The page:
Is Hair Colour Really an Indication of Personality?
Stereotypes have been part and parcel of everyday life for much of mankind’s existence. Read as far back into history and you’ll find that prejudice and inappropriate assumptions are more or less embedded in the fibre of human nature.
Even today, it is a problem that perpetuates on a global basis.
For example, speak to any hairdresser in Fitzrovia and they will tell you just how many people make assumptions based entirely on your hair colour. We consider ourselves an advanced and educated society, but millions continue to believe hair colour alone is an indication of a person’s character.
At the risk of jumping immediately to the conclusion, all such assumptions are wrong, unfounded and completely nonsensical. Hence, the answer is no – hair colour is by no means an indication of personality.
The Roots of Hair Colour Stereotypes
Judging people entirely (or partially) by their hair colour is nothing new. For example, blonde hair was considered a symbol of love, desire and beauty by the Ancient Greeks. By contrast, sex workers in Ancient Rome were required by law to dye their hair blonde (or wear a wig) to identify themselves.
As for redheads, having red hair is supposedly a sign of countless character traits. Some associate red hair with having a fiery temper, some genuinely find red hair intimidating and others instinctively believe those with red hair have a superior intellect.
It’s the same with brunettes – the stereotype suggesting they don’t have ‘as much fun’ as blondes, but are nonetheless smarter by design.
To be frank, it doesn’t take a genius to figure out that claims and assumptions like these are laughable at best, though potentially harmful and insulting at worst. Nevertheless, research into the whole phenomenon has shown that despite conclusive evidence to the contrary, assumptions and presumptions still perpetuate quite painfully.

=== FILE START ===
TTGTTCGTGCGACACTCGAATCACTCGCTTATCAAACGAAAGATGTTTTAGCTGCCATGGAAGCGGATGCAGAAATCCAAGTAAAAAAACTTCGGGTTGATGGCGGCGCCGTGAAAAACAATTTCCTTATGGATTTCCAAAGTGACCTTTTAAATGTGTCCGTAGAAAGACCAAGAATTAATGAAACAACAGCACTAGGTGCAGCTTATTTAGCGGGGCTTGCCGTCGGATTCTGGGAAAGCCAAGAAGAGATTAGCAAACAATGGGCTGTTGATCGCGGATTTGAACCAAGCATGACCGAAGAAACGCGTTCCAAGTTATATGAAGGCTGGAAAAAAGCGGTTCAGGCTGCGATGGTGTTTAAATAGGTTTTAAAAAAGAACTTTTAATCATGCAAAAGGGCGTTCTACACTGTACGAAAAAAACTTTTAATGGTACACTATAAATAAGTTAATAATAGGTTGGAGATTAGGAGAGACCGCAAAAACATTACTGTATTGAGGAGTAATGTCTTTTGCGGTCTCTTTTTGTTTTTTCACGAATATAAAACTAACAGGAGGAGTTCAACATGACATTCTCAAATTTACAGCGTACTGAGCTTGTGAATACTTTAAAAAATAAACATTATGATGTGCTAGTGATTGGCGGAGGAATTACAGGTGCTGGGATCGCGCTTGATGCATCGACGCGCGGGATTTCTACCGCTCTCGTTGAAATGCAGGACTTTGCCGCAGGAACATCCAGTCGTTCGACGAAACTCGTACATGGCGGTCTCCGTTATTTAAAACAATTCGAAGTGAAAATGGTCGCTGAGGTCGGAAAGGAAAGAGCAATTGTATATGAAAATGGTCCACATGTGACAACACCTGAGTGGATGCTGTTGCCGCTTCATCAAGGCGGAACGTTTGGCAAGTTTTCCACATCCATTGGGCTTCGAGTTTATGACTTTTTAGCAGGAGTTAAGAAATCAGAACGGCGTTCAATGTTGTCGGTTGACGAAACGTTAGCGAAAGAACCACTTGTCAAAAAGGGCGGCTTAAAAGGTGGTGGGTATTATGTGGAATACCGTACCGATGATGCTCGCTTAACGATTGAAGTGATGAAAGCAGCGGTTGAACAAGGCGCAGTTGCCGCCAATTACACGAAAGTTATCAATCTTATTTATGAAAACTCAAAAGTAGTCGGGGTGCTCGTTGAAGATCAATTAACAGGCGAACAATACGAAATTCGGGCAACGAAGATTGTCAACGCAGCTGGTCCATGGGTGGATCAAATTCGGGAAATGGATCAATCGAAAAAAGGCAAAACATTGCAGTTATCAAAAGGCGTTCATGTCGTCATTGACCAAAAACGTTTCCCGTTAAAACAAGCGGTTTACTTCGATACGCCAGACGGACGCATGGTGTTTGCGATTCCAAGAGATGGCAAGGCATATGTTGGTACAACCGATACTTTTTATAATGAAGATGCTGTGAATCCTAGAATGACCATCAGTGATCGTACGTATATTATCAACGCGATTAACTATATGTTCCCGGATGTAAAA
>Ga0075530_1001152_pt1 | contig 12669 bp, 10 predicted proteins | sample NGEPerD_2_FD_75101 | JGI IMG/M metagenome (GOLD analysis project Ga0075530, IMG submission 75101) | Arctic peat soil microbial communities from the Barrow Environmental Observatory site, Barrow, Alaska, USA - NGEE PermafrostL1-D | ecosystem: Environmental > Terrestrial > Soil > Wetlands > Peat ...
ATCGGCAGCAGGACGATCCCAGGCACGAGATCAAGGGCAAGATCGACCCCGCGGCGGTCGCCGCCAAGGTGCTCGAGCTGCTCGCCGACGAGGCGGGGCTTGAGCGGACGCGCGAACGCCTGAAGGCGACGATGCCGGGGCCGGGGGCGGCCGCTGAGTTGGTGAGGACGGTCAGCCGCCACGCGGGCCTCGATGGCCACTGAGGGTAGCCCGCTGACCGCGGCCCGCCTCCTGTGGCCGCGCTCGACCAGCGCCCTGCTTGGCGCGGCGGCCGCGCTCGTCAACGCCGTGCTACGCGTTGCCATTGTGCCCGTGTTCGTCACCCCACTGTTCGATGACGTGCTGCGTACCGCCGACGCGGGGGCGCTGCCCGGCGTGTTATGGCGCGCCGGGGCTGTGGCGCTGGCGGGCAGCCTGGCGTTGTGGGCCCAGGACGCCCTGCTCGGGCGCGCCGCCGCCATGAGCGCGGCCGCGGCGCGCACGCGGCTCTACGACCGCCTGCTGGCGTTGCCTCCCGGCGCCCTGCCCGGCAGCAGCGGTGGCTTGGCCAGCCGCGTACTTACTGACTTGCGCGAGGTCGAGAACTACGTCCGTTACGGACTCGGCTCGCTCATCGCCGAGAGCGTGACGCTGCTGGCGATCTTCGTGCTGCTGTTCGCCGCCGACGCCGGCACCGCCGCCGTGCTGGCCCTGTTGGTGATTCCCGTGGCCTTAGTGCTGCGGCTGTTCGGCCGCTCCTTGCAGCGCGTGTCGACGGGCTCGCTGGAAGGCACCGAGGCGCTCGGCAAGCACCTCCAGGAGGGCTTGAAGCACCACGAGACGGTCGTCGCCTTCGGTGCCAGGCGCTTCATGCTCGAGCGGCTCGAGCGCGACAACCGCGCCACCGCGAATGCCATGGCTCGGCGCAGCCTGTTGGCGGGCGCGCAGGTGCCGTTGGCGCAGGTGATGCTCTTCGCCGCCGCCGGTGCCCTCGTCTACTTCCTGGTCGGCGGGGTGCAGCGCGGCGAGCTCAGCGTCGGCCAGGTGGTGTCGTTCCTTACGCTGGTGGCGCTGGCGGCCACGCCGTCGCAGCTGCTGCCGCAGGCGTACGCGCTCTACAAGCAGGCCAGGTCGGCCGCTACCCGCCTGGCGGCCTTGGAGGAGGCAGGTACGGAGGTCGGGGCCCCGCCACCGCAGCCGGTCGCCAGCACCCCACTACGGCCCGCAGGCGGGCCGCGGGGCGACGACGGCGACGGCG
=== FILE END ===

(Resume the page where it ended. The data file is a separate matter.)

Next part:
Blondes vs Brunettes
As you would expect, much of it has to do with popular culture and the way people are portrayed. For example, blondes currently make up around 26% of the US female population. Yet in Vogue magazine and Playboy, the percentage of blondes featured is 35.7% and 41.2% respectively.
Incredibly, a study carried out in France found that if a blonde was waiting to cross the road, around 19% of men said they would stop. By contrast, less than 14% said they’d stop to let a brunette cross.
Blondes were found to be far more likely to be approached in nightclubs than brunettes, while blonde waitresses earned around 8% more in tips than their brunette counterparts.
Conversely, just 5% of CEOs in the top 500 FTSE listed companies at the time of the study were found to be blonde – 88% of women agreeing that having blonde hair instantly puts you at a disadvantage at a job interview. 76% said they believed brown hair would give them an advantage, while 81% of men presented with a series of photographs judged brunettes to be more intelligent.
Far from one-sided assumptions based on gender, 67% of women admitted that if they were in charge of a company and had to hire a person based on their hair colour, they would hire a brunette.
Again, all despite the fact that science hasn’t drawn a single link between hair colour and intelligence at any point in human history.
Are Redheads Really Hot Tempered?
The short answer is no, but the fact that so many people make this assumption could explain why some redheads get hot under the collar when the suggestion is made.
Increasingly, red hair is becoming one of the most desirable colours for women of a variety of ages. Though it hasn’t always been this way – surveys suggesting that most women still see red hair as disadvantageous. In fact, just 3% of women when polled believed red hair would make a good first impression at a job interview.
Redheads also took a backseat to blondes and brunettes in terms of perceived attractiveness among those polled. Which is interesting, given how a separate study found that redheads were typically interpreted as more feminine than brunettes.
Redheads (on average) were also found to have more sex on a weekly basis than both blondes and brunettes – an unexpected finding to spice up the discussion!
No Basis, No Science, No Sense
Revisiting the initial question, the answer is a clear and decisive no – hair colour is in no way indicative of character or personality.